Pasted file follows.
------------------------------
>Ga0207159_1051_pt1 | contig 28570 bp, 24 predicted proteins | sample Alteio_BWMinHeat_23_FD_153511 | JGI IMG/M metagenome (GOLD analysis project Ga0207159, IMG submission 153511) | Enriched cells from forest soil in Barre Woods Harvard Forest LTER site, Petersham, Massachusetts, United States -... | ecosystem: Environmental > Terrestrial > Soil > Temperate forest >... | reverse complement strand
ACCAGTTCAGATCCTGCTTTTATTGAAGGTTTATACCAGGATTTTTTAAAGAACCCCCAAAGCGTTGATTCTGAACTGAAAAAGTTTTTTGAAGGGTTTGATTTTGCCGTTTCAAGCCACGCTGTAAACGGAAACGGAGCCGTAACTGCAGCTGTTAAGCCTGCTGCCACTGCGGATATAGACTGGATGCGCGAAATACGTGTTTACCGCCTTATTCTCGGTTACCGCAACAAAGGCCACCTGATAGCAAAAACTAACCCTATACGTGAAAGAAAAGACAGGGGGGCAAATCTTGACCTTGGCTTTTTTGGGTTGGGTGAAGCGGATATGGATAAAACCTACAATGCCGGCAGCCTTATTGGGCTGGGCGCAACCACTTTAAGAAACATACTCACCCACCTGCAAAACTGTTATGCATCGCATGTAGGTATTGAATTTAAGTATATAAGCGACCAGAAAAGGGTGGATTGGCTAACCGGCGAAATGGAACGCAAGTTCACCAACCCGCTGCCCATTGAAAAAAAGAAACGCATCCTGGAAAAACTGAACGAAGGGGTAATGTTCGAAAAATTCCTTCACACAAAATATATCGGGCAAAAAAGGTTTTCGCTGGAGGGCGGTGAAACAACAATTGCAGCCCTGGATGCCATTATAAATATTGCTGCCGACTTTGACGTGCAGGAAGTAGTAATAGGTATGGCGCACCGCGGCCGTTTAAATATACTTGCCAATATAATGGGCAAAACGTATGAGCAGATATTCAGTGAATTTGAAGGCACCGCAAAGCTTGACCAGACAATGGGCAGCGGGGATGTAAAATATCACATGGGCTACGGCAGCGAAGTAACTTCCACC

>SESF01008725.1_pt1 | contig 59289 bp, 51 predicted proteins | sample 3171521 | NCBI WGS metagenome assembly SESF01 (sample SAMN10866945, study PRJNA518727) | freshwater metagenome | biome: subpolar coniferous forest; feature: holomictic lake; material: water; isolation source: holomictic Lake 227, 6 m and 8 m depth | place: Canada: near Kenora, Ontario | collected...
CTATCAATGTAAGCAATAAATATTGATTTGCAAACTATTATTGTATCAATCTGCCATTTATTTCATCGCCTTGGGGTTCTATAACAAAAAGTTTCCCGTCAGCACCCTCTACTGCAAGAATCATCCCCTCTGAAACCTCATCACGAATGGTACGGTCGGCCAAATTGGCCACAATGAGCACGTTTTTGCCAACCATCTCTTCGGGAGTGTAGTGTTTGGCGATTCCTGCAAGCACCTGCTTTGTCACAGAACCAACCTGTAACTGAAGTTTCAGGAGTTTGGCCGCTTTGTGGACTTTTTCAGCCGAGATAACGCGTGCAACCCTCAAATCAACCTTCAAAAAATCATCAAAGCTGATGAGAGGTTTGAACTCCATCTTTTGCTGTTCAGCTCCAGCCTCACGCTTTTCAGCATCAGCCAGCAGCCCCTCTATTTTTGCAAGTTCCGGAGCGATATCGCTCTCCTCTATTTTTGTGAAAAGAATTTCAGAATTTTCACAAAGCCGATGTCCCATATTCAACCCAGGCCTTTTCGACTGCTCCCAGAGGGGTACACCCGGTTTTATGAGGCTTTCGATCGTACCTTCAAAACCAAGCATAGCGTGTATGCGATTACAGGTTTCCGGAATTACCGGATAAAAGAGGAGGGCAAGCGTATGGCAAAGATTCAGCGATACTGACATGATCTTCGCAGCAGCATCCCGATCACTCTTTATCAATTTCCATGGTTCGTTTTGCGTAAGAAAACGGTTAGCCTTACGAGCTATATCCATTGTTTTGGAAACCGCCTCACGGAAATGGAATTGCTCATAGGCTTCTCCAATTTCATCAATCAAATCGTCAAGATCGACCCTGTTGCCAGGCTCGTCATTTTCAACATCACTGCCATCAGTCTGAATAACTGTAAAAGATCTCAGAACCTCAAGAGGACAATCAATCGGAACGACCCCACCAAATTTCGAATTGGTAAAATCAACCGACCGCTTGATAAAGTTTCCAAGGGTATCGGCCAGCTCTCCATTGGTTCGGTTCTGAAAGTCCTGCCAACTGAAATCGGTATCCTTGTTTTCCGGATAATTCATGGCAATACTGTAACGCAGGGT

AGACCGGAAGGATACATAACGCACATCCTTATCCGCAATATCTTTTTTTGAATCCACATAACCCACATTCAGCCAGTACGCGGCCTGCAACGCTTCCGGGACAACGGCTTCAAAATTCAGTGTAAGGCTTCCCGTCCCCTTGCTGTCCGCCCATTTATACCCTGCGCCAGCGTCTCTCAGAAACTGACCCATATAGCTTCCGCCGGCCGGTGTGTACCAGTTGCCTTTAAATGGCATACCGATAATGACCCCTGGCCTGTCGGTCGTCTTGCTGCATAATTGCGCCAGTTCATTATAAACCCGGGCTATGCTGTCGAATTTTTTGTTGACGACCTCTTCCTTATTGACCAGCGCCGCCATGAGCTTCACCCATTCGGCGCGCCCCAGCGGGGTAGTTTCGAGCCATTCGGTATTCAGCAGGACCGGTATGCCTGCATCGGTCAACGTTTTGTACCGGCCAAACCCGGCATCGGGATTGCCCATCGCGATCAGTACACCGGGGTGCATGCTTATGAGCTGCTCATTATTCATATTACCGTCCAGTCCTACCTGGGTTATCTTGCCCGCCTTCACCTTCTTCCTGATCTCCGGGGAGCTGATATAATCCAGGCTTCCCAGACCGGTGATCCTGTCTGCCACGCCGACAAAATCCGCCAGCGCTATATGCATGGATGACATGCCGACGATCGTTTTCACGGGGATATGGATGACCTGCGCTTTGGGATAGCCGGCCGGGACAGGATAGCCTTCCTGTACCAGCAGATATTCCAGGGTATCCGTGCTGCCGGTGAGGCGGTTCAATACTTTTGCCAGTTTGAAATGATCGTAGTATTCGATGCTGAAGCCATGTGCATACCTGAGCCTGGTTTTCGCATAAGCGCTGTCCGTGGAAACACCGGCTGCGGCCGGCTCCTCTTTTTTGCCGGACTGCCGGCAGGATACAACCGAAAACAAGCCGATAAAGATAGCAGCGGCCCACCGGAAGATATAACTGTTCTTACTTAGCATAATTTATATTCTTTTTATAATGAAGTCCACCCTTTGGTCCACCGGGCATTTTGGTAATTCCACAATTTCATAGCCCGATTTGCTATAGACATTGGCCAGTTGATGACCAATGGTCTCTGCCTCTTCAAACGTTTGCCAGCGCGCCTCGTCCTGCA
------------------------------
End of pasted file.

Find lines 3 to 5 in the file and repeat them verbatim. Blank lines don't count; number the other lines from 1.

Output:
>SESF01008725.1_pt1 | contig 59289 bp, 51 predicted proteins | sample 3171521 | NCBI WGS metagenome assembly SESF01 (sample SAMN10866945, study PRJNA518727) | freshwater metagenome | biome: subpolar coniferous forest; feature: holomictic lake; material: water; isolation source: holomictic Lake 227, 6 m and 8 m depth | place: Canada: near Kenora, Ontario | collected...
CTATCAATGTAAGCAATAAATATTGATTTGCAAACTATTATTGTATCAATCTGCCATTTATTTCATCGCCTTGGGGTTCTATAACAAAAAGTTTCCCGTCAGCACCCTCTACTGCAAGAATCATCCCCTCTGAAACCTCATCACGAATGGTACGGTCGGCCAAATTGGCCACAATGAGCACGTTTTTGCCAACCATCTCTTCGGGAGTGTAGTGTTTGGCGATTCCTGCAAGCACCTGCTTTGTCACAGAACCAACCTGTAACTGAAGTTTCAGGAGTTTGGCCGCTTTGTGGACTTTTTCAGCCGAGATAACGCGTGCAACCCTCAAATCAACCTTCAAAAAATCATCAAAGCTGATGAGAGGTTTGAACTCCATCTTTTGCTGTTCAGCTCCAGCCTCACGCTTTTCAGCATCAGCCAGCAGCCCCTCTATTTTTGCAAGTTCCGGAGCGATATCGCTCTCCTCTATTTTTGTGAAAAGAATTTCAGAATTTTCACAAAGCCGATGTCCCATATTCAACCCAGGCCTTTTCGACTGCTCCCAGAGGGGTACACCCGGTTTTATGAGGCTTTCGATCGTACCTTCAAAACCAAGCATAGCGTGTATGCGATTACAGGTTTCCGGAATTACCGGATAAAAGAGGAGGGCAAGCGTATGGCAAAGATTCAGCGATACTGACATGATCTTCGCAGCAGCATCCCGATCACTCTTTATCAATTTCCATGGTTCGTTTTGCGTAAGAAAACGGTTAGCCTTACGAGCTATATCCATTGTTTTGGAAACCGCCTCACGGAAATGGAATTGCTCATAGGCTTCTCCAATTTCATCAATCAAATCGTCAAGATCGACCCTGTTGCCAGGCTCGTCATTTTCAACATCACTGCCATCAGTCTGAATAACTGTAAAAGATCTCAGAACCTCAAGAGGACAATCAATCGGAACGACCCCACCAAATTTCGAATTGGTAAAATCAACCGACCGCTTGATAAAGTTTCCAAGGGTATCGGCCAGCTCTCCATTGGTTCGGTTCTGAAAGTCCTGCCAACTGAAATCGGTATCCTTGTTTTCCGGATAATTCATGGCAATACTGTAACGCAGGGT

AGACCGGAAGGATACATAACGCACATCCTTATCCGCAATATCTTTTTTTGAATCCACATAACCCACATTCAGCCAGTACGCGGCCTGCAACGCTTCCGGGACAACGGCTTCAAAATTCAGTGTAAGGCTTCCCGTCCCCTTGCTGTCCGCCCATTTATACCCTGCGCCAGCGTCTCTCAGAAACTGACCCATATAGCTTCCGCCGGCCGGTGTGTACCAGTTGCCTTTAAATGGCATACCGATAATGACCCCTGGCCTGTCGGTCGTCTTGCTGCATAATTGCGCCAGTTCATTATAAACCCGGGCTATGCTGTCGAATTTTTTGTTGACGACCTCTTCCTTATTGACCAGCGCCGCCATGAGCTTCACCCATTCGGCGCGCCCCAGCGGGGTAGTTTCGAGCCATTCGGTATTCAGCAGGACCGGTATGCCTGCATCGGTCAACGTTTTGTACCGGCCAAACCCGGCATCGGGATTGCCCATCGCGATCAGTACACCGGGGTGCATGCTTATGAGCTGCTCATTATTCATATTACCGTCCAGTCCTACCTGGGTTATCTTGCCCGCCTTCACCTTCTTCCTGATCTCCGGGGAGCTGATATAATCCAGGCTTCCCAGACCGGTGATCCTGTCTGCCACGCCGACAAAATCCGCCAGCGCTATATGCATGGATGACATGCCGACGATCGTTTTCACGGGGATATGGATGACCTGCGCTTTGGGATAGCCGGCCGGGACAGGATAGCCTTCCTGTACCAGCAGATATTCCAGGGTATCCGTGCTGCCGGTGAGGCGGTTCAATACTTTTGCCAGTTTGAAATGATCGTAGTATTCGATGCTGAAGCCATGTGCATACCTGAGCCTGGTTTTCGCATAAGCGCTGTCCGTGGAAACACCGGCTGCGGCCGGCTCCTCTTTTTTGCCGGACTGCCGGCAGGATACAACCGAAAACAAGCCGATAAAGATAGCAGCGGCCCACCGGAAGATATAACTGTTCTTACTTAGCATAATTTATATTCTTTTTATAATGAAGTCCACCCTTTGGTCCACCGGGCATTTTGGTAATTCCACAATTTCATAGCCCGATTTGCTATAGACATTGGCCAGTTGATGACCAATGGTCTCTGCCTCTTCAAACGTTTGCCAGCGCGCCTCGTCCTGCA